3. Yes!!! This post describes so accurately how I feel about parenting. My kids are my everything…and sometimes my everything needs to go live with some gypsied to give me a break! ;)

  4. You know how much I love you and your writing. And this? Written as both an autistic person AND the mom of autistic people? Is. Just. Perfect. Thank you. It’s what so many people are going to need to hear. xoxoxo

    Also, this post is so definitely making it into my monthly round up of “What I Loved on OTHER People’s Blogs” at the end of September – I’ll notify you when it’s up.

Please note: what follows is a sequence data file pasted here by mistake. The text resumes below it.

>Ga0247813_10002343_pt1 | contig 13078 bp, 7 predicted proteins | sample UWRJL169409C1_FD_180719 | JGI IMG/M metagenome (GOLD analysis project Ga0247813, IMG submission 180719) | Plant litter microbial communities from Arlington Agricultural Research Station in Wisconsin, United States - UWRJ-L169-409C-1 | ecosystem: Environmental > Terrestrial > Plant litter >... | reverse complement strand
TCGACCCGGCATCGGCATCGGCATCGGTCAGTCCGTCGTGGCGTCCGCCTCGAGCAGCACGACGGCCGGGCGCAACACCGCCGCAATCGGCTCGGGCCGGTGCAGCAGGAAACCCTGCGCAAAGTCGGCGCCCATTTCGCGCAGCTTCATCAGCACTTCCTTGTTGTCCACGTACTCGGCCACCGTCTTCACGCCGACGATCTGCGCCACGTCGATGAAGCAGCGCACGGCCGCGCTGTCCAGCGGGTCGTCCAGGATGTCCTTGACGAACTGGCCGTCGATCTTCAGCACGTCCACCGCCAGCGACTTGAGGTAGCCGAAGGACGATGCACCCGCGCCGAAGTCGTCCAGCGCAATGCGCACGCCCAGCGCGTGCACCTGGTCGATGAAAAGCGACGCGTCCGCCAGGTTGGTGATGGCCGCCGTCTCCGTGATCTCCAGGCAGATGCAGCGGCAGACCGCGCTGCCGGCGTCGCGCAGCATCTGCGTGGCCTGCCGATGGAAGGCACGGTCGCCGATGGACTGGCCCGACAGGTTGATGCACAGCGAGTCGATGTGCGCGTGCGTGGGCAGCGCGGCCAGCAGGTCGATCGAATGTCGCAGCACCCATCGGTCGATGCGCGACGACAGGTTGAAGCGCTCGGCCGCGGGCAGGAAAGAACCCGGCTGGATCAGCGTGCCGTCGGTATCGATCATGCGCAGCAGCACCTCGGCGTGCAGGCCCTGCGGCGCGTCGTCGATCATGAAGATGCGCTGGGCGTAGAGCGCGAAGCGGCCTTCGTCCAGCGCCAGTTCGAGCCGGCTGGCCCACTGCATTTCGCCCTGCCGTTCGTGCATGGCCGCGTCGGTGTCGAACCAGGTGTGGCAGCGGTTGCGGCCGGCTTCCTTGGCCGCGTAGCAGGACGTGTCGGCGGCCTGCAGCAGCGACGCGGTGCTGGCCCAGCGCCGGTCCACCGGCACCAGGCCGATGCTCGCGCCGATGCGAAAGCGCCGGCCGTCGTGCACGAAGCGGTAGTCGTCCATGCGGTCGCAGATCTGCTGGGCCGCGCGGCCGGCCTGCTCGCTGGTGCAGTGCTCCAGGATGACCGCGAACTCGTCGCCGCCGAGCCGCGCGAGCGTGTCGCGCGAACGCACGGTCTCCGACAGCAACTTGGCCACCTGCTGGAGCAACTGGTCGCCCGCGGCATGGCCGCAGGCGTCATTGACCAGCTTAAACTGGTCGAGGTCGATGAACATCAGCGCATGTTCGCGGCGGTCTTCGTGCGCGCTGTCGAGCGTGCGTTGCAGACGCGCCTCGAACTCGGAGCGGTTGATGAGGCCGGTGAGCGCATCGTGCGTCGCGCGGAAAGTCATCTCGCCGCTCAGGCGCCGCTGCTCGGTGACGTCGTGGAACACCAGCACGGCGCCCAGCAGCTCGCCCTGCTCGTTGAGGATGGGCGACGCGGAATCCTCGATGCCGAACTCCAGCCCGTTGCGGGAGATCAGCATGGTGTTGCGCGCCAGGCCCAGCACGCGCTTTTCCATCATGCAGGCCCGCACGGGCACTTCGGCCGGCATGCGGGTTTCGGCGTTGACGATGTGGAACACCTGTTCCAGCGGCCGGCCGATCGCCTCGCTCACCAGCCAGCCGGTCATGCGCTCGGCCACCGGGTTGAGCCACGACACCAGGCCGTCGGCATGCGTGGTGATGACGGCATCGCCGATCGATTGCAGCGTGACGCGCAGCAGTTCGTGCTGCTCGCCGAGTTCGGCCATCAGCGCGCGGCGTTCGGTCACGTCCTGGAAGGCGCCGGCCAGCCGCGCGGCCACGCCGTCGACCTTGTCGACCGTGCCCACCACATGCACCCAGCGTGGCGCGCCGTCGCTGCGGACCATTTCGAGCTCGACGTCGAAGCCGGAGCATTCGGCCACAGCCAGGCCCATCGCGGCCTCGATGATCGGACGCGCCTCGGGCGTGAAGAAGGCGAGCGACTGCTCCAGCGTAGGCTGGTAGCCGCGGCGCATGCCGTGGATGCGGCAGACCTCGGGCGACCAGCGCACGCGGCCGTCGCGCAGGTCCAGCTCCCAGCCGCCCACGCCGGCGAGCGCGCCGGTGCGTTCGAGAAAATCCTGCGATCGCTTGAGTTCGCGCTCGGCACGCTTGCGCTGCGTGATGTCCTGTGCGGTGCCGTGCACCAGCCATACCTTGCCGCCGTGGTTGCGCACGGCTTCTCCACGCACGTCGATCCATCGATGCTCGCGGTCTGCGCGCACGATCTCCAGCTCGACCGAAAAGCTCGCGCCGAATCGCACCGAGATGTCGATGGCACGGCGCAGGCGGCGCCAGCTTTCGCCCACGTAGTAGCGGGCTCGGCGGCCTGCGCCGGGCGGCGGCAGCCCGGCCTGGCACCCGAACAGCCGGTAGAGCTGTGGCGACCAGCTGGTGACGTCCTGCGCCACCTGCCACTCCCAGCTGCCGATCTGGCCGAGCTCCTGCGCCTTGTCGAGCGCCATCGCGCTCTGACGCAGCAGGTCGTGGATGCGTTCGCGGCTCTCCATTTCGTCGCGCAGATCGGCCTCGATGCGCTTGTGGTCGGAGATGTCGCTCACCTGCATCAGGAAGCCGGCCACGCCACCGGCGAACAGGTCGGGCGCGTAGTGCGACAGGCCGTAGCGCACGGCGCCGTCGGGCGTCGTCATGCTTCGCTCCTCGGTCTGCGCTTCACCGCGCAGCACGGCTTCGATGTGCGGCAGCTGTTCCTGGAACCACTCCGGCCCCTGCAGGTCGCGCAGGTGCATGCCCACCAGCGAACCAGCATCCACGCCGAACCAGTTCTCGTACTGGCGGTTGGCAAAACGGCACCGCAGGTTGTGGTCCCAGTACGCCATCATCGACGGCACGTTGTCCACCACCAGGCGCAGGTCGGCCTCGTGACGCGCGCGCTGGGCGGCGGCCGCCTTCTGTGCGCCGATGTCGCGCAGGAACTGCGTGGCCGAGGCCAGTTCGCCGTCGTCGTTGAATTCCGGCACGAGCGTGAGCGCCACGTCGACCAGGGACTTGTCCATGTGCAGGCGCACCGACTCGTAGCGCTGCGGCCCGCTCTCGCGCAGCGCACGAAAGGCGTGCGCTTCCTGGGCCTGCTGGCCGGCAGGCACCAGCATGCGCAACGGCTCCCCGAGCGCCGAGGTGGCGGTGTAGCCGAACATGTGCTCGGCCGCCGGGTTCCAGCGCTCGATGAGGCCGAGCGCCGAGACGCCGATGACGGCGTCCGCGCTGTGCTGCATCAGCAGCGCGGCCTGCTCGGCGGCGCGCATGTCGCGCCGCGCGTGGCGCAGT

5. My favorite line: “They are everything to me. But sometimes “everything” is overwhelming.” This, right here, says it all. Thank you for sharing this.

  6. Thank you for saying what we are all too often afraid to say. Admitting it’s hard – that’s it’s HARDER, that sometimes it down right sucks…it does not make us less as parents. It does not mean we love our children less. Or don’t accept them for who they are.

    I love my son just as he is. I would not change him for anything. But parenting him is the most difficult journey I have ever embarked upon.

  7. *hugs* Yes, I get tired of being anxious about being unexpectedly slapped in the face because *gasp* I might be a human being with my own life! Especially this week, which seems full of lions. Fortunately, I’m a honey badger…